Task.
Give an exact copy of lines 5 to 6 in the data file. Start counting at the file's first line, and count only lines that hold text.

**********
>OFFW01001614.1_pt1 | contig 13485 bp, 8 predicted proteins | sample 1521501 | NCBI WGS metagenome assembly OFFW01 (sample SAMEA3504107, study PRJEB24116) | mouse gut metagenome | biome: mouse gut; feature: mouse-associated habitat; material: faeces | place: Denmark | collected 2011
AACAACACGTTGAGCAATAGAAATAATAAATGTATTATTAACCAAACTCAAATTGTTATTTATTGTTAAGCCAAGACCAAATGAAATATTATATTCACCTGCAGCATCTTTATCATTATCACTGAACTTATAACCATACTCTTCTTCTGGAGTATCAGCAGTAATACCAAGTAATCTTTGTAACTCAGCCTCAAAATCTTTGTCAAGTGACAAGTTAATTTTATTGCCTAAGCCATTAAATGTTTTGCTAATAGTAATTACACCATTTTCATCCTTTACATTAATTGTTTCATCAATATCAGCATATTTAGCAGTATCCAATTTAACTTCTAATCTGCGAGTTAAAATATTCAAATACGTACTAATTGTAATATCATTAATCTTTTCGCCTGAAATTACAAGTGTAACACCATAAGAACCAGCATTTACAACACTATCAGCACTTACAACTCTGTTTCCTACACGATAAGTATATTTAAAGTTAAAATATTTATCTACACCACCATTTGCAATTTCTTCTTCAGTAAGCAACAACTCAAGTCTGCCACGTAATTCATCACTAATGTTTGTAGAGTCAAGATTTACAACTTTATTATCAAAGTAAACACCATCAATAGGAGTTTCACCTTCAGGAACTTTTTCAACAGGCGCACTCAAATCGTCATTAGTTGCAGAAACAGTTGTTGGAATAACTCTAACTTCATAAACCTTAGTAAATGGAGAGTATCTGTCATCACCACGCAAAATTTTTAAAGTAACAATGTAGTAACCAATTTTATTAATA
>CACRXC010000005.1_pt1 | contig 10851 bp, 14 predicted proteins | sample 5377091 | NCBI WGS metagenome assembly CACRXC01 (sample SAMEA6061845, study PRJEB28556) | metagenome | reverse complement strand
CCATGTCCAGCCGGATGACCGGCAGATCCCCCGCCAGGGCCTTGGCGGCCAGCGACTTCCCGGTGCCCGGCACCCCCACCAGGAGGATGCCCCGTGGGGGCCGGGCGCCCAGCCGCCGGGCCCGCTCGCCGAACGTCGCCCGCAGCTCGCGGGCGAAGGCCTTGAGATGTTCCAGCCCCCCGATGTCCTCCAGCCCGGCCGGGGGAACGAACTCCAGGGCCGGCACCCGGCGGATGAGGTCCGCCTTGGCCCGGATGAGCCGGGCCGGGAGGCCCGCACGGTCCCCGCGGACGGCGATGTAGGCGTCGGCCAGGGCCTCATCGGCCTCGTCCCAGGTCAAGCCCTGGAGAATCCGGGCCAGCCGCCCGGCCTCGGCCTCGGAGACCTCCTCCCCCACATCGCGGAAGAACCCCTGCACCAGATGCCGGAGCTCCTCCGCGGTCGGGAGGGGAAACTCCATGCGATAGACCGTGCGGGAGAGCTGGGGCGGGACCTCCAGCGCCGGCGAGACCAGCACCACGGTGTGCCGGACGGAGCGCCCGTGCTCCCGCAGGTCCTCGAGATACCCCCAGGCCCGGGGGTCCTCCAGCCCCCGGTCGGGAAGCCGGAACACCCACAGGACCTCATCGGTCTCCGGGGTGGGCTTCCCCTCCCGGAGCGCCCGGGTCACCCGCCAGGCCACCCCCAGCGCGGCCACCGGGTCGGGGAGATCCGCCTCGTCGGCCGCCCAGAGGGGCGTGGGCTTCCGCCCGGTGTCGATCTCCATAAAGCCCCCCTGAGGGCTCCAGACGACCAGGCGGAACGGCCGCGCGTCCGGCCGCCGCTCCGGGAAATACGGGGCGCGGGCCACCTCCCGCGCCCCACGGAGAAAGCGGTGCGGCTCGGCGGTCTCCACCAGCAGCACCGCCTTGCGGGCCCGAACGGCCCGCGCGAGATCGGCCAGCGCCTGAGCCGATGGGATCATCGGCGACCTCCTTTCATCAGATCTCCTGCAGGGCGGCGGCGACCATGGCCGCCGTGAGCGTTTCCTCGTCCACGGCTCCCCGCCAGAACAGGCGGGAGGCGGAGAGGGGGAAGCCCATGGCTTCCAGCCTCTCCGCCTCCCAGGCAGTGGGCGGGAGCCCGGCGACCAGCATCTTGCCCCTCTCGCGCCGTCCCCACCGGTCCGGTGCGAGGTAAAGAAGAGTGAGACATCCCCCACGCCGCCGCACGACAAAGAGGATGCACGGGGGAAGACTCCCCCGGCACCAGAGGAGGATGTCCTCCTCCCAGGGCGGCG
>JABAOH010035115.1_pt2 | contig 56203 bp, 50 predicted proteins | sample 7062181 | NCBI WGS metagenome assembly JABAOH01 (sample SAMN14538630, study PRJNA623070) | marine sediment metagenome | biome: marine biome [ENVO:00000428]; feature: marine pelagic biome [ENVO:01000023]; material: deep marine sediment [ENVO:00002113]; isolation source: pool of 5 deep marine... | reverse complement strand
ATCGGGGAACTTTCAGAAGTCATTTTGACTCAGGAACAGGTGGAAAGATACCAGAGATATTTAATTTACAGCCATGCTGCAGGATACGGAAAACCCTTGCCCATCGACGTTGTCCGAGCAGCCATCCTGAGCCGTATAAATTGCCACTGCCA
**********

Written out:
>JABAOH010035115.1_pt2 | contig 56203 bp, 50 predicted proteins | sample 7062181 | NCBI WGS metagenome assembly JABAOH01 (sample SAMN14538630, study PRJNA623070) | marine sediment metagenome | biome: marine biome [ENVO:00000428]; feature: marine pelagic biome [ENVO:01000023]; material: deep marine sediment [ENVO:00002113]; isolation source: pool of 5 deep marine... | reverse complement strand
ATCGGGGAACTTTCAGAAGTCATTTTGACTCAGGAACAGGTGGAAAGATACCAGAGATATTTAATTTACAGCCATGCTGCAGGATACGGAAAACCCTTGCCCATCGACGTTGTCCGAGCAGCCATCCTGAGCCGTATAAATTGCCACTGCCA